Nabobil are in good hands with their CTO Christian Hager, who won CTO Hero of the Year at the 2016 Nordic Startup Awards, although his time is also split as the CTO of two other companies and CEO at one more.
Based in Oslo, Nabobil was founded in 2015 by Jacob Tveraabak and Karl Munthe-Kaas. They then brought on CMO Chris Moen, Theodor Tonum, Jenny Sjögren and Thomas Grondahl as part of the founding team. Since then, they hired former head of Airbnb for the Nordics and the Netherlands to take the role of CEO. The company raised $600,000 in seed funding earlier this year from a group of angel investors, which will be used to help them expand into another country outside of their native Norway.
8. Kahoot!: Game-based learning
Kahoot! is a game-based platform making waves in the educational technology sector. The simple set-up lets anyone (read: educators) create a game (read: test) that ensures players (you get the picture…) are really learning and engaged with the content at hand.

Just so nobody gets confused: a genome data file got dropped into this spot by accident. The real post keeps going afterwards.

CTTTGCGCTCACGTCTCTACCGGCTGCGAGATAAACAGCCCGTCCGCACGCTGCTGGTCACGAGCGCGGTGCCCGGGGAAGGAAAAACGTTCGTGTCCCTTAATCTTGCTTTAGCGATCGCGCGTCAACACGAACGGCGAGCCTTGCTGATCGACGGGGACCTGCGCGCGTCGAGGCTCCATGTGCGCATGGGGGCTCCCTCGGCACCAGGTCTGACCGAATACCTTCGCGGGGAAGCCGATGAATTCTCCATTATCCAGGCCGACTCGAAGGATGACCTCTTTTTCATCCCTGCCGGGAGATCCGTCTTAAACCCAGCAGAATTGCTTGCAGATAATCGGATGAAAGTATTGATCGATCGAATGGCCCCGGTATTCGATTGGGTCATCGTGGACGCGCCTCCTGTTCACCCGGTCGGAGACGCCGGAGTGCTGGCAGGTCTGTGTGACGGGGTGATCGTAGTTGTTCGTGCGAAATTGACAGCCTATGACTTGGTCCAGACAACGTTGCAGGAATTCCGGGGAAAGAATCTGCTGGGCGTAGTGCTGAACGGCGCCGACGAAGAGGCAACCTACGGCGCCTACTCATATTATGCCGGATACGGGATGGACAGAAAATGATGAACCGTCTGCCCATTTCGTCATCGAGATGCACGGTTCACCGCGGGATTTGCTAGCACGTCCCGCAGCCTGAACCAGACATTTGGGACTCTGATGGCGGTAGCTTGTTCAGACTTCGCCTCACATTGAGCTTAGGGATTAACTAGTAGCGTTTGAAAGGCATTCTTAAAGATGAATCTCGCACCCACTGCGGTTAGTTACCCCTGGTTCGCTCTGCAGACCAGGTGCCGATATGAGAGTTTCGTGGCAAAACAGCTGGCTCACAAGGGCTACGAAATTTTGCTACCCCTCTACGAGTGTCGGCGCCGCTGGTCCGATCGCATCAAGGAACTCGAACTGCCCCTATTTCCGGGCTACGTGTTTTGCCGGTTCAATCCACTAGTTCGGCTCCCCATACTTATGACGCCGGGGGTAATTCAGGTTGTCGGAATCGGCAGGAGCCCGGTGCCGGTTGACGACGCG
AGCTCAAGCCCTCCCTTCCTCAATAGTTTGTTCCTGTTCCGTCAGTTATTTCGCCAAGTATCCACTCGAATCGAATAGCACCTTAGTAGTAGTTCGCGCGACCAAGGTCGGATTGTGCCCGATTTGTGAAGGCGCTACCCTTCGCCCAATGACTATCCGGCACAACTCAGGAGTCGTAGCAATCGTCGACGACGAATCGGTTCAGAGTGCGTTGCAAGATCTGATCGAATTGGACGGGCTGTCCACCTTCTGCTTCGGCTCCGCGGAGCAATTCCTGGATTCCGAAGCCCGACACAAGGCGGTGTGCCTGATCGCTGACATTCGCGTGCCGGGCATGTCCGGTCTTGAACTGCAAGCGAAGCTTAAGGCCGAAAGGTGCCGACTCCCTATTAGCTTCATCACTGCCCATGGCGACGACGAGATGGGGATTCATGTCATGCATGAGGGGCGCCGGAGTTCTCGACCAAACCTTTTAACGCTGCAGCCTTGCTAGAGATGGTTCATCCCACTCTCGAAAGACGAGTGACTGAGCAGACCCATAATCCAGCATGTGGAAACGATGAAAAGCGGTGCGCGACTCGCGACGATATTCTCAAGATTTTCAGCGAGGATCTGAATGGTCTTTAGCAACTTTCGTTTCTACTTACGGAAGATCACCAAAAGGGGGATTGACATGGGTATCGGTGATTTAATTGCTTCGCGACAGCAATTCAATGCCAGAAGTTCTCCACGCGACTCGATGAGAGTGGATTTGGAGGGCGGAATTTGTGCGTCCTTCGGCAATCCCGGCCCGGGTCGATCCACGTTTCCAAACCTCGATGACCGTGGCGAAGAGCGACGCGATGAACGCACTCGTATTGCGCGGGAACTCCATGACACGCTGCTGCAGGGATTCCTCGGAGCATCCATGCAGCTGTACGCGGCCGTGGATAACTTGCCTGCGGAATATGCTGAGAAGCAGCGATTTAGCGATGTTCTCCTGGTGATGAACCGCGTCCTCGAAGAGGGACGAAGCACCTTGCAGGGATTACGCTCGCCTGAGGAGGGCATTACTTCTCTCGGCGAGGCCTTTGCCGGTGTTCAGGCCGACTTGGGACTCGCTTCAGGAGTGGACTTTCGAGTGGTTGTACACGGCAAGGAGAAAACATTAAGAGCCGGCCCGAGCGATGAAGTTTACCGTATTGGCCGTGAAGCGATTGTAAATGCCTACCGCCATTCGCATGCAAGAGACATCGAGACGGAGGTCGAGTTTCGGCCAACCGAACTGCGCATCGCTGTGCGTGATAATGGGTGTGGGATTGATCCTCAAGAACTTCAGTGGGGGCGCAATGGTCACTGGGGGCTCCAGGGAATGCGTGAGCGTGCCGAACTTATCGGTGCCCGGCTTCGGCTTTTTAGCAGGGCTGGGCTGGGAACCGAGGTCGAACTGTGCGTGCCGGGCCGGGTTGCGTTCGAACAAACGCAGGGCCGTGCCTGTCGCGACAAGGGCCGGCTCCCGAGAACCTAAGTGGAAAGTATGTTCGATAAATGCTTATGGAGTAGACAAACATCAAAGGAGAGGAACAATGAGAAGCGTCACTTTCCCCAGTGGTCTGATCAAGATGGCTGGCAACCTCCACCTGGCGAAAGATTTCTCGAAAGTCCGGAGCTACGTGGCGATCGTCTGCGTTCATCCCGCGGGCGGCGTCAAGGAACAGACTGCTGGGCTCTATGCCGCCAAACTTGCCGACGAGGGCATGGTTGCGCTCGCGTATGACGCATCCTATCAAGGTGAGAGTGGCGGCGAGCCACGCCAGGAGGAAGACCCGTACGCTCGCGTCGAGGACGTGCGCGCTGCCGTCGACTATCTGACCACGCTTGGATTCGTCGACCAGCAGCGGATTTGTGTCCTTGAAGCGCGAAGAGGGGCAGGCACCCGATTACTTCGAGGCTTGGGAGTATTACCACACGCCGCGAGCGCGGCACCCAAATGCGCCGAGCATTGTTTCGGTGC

Each game is built from a series of multiple choice questions, with added media such as images or video. A shared screen displays the game, and players interact with it on their own devices. Whilst Kahoots are, “best played in a shared setting”, they can be accessed from anywhere via Kahoot.it.
The company was founded in 2011 by Morten Versvik, Johan Brand, and Jamie Brooker, with the product launching in 2013. Last month they raised $10 million in Series A funding, led by Creandum. They report an expected MAU of 33 million this month.
This article was originally posted on Geektime.